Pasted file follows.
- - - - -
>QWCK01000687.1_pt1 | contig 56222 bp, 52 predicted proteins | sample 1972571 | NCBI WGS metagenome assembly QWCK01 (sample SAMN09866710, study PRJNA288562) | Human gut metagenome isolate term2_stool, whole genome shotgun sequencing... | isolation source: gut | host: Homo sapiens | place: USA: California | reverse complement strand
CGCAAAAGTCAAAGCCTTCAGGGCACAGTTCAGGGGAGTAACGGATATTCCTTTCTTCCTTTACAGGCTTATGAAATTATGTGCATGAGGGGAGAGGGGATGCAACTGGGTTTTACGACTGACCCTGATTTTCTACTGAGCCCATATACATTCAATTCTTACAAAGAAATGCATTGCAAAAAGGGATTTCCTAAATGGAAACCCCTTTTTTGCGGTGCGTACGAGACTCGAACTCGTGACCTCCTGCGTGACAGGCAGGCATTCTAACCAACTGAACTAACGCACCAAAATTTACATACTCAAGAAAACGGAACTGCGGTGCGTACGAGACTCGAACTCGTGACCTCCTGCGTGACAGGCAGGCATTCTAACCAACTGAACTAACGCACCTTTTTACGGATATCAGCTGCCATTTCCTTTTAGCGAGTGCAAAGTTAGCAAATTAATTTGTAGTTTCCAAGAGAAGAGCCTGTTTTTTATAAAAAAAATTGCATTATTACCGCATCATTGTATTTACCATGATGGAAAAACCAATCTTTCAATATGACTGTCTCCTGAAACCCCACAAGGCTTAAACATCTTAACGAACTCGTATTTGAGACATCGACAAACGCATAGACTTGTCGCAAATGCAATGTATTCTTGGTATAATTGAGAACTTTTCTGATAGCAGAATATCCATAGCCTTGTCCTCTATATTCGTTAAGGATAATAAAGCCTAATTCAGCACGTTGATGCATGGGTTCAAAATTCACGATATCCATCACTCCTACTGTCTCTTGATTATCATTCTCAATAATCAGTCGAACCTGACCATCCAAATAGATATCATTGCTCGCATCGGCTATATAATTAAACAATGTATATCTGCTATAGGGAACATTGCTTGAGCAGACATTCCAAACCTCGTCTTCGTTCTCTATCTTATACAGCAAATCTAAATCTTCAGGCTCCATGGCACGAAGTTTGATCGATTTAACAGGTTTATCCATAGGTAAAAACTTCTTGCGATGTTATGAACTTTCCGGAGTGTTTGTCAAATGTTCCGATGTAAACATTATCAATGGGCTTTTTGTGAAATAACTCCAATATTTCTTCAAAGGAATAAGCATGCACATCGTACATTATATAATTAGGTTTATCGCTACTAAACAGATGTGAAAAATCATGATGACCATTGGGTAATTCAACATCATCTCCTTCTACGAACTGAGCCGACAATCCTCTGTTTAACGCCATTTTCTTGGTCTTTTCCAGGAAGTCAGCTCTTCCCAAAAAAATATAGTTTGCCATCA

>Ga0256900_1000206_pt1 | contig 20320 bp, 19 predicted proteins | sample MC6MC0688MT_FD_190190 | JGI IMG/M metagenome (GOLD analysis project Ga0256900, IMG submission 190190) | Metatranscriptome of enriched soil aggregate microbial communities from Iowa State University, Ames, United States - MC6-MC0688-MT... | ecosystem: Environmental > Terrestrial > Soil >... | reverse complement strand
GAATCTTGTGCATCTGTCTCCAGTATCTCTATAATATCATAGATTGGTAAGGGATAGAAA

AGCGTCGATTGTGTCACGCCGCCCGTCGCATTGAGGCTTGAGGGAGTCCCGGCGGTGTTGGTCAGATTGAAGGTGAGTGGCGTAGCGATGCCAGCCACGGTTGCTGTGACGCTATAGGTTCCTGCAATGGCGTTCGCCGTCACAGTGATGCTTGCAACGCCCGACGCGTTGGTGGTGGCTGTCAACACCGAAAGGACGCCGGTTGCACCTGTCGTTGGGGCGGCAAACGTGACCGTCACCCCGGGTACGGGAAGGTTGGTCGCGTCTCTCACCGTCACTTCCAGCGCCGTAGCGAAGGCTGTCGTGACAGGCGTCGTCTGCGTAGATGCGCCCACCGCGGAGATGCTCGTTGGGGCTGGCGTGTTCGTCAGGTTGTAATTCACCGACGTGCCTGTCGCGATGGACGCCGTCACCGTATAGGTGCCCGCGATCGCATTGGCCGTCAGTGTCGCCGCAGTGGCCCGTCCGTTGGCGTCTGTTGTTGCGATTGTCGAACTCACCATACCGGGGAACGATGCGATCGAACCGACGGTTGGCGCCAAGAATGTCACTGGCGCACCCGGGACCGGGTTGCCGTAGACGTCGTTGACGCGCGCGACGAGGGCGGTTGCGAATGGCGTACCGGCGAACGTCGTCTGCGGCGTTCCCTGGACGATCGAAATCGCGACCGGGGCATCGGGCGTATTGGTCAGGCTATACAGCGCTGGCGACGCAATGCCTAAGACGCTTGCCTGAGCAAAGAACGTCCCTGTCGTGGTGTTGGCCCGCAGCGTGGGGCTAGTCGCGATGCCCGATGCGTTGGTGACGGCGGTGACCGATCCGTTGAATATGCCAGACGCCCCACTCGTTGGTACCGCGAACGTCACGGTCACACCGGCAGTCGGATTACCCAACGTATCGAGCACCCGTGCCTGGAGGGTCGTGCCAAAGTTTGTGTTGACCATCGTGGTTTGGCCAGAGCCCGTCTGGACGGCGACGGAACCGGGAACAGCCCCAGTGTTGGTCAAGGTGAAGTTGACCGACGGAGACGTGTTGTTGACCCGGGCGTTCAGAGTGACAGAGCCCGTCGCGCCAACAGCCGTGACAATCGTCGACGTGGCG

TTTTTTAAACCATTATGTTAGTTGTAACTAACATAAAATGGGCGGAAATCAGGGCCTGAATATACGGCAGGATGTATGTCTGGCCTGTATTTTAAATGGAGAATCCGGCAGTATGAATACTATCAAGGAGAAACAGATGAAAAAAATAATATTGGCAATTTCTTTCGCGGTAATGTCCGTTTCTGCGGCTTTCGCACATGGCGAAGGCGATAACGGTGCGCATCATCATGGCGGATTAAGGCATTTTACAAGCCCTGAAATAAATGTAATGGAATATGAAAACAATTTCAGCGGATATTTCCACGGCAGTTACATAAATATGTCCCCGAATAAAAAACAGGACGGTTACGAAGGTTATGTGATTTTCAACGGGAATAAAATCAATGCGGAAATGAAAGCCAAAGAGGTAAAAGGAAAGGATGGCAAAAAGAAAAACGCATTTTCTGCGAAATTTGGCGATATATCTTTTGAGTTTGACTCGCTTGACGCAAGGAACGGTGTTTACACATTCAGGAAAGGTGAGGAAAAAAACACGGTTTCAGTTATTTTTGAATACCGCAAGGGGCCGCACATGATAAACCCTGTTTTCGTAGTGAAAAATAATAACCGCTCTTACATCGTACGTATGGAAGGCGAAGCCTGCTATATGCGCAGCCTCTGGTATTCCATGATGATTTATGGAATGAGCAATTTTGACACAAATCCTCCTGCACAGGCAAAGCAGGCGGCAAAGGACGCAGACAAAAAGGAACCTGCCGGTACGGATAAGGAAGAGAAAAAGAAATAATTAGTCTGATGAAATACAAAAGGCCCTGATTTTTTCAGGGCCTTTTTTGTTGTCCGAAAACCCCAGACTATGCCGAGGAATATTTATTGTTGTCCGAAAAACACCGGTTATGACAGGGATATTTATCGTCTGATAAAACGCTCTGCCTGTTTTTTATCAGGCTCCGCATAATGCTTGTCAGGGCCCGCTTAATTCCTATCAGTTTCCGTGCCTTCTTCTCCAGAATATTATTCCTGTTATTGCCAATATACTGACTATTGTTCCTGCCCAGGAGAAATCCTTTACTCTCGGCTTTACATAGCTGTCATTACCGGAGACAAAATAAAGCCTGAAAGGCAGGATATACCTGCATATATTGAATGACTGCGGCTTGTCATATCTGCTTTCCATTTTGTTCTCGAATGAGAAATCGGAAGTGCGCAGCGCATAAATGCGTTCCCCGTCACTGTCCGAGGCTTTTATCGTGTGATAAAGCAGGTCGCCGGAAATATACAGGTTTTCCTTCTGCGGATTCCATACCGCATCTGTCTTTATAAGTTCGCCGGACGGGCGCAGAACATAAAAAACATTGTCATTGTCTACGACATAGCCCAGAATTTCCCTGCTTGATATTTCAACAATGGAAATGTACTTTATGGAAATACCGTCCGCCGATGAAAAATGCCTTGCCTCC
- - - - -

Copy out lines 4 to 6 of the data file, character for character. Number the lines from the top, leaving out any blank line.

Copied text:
GAATCTTGTGCATCTGTCTCCAGTATCTCTATAATATCATAGATTGGTAAGGGATAGAAA

AGCGTCGATTGTGTCACGCCGCCCGTCGCATTGAGGCTTGAGGGAGTCCCGGCGGTGTTGGTCAGATTGAAGGTGAGTGGCGTAGCGATGCCAGCCACGGTTGCTGTGACGCTATAGGTTCCTGCAATGGCGTTCGCCGTCACAGTGATGCTTGCAACGCCCGACGCGTTGGTGGTGGCTGTCAACACCGAAAGGACGCCGGTTGCACCTGTCGTTGGGGCGGCAAACGTGACCGTCACCCCGGGTACGGGAAGGTTGGTCGCGTCTCTCACCGTCACTTCCAGCGCCGTAGCGAAGGCTGTCGTGACAGGCGTCGTCTGCGTAGATGCGCCCACCGCGGAGATGCTCGTTGGGGCTGGCGTGTTCGTCAGGTTGTAATTCACCGACGTGCCTGTCGCGATGGACGCCGTCACCGTATAGGTGCCCGCGATCGCATTGGCCGTCAGTGTCGCCGCAGTGGCCCGTCCGTTGGCGTCTGTTGTTGCGATTGTCGAACTCACCATACCGGGGAACGATGCGATCGAACCGACGGTTGGCGCCAAGAATGTCACTGGCGCACCCGGGACCGGGTTGCCGTAGACGTCGTTGACGCGCGCGACGAGGGCGGTTGCGAATGGCGTACCGGCGAACGTCGTCTGCGGCGTTCCCTGGACGATCGAAATCGCGACCGGGGCATCGGGCGTATTGGTCAGGCTATACAGCGCTGGCGACGCAATGCCTAAGACGCTTGCCTGAGCAAAGAACGTCCCTGTCGTGGTGTTGGCCCGCAGCGTGGGGCTAGTCGCGATGCCCGATGCGTTGGTGACGGCGGTGACCGATCCGTTGAATATGCCAGACGCCCCACTCGTTGGTACCGCGAACGTCACGGTCACACCGGCAGTCGGATTACCCAACGTATCGAGCACCCGTGCCTGGAGGGTCGTGCCAAAGTTTGTGTTGACCATCGTGGTTTGGCCAGAGCCCGTCTGGACGGCGACGGAACCGGGAACAGCCCCAGTGTTGGTCAAGGTGAAGTTGACCGACGGAGACGTGTTGTTGACCCGGGCGTTCAGAGTGACAGAGCCCGTCGCGCCAACAGCCGTGACAATCGTCGACGTGGCG

TTTTTTAAACCATTATGTTAGTTGTAACTAACATAAAATGGGCGGAAATCAGGGCCTGAATATACGGCAGGATGTATGTCTGGCCTGTATTTTAAATGGAGAATCCGGCAGTATGAATACTATCAAGGAGAAACAGATGAAAAAAATAATATTGGCAATTTCTTTCGCGGTAATGTCCGTTTCTGCGGCTTTCGCACATGGCGAAGGCGATAACGGTGCGCATCATCATGGCGGATTAAGGCATTTTACAAGCCCTGAAATAAATGTAATGGAATATGAAAACAATTTCAGCGGATATTTCCACGGCAGTTACATAAATATGTCCCCGAATAAAAAACAGGACGGTTACGAAGGTTATGTGATTTTCAACGGGAATAAAATCAATGCGGAAATGAAAGCCAAAGAGGTAAAAGGAAAGGATGGCAAAAAGAAAAACGCATTTTCTGCGAAATTTGGCGATATATCTTTTGAGTTTGACTCGCTTGACGCAAGGAACGGTGTTTACACATTCAGGAAAGGTGAGGAAAAAAACACGGTTTCAGTTATTTTTGAATACCGCAAGGGGCCGCACATGATAAACCCTGTTTTCGTAGTGAAAAATAATAACCGCTCTTACATCGTACGTATGGAAGGCGAAGCCTGCTATATGCGCAGCCTCTGGTATTCCATGATGATTTATGGAATGAGCAATTTTGACACAAATCCTCCTGCACAGGCAAAGCAGGCGGCAAAGGACGCAGACAAAAAGGAACCTGCCGGTACGGATAAGGAAGAGAAAAAGAAATAATTAGTCTGATGAAATACAAAAGGCCCTGATTTTTTCAGGGCCTTTTTTGTTGTCCGAAAACCCCAGACTATGCCGAGGAATATTTATTGTTGTCCGAAAAACACCGGTTATGACAGGGATATTTATCGTCTGATAAAACGCTCTGCCTGTTTTTTATCAGGCTCCGCATAATGCTTGTCAGGGCCCGCTTAATTCCTATCAGTTTCCGTGCCTTCTTCTCCAGAATATTATTCCTGTTATTGCCAATATACTGACTATTGTTCCTGCCCAGGAGAAATCCTTTACTCTCGGCTTTACATAGCTGTCATTACCGGAGACAAAATAAAGCCTGAAAGGCAGGATATACCTGCATATATTGAATGACTGCGGCTTGTCATATCTGCTTTCCATTTTGTTCTCGAATGAGAAATCGGAAGTGCGCAGCGCATAAATGCGTTCCCCGTCACTGTCCGAGGCTTTTATCGTGTGATAAAGCAGGTCGCCGGAAATATACAGGTTTTCCTTCTGCGGATTCCATACCGCATCTGTCTTTATAAGTTCGCCGGACGGGCGCAGAACATAAAAAACATTGTCATTGTCTACGACATAGCCCAGAATTTCCCTGCTTGATATTTCAACAATGGAAATGTACTTTATGGAAATACCGTCCGCCGATGAAAAATGCCTTGCCTCC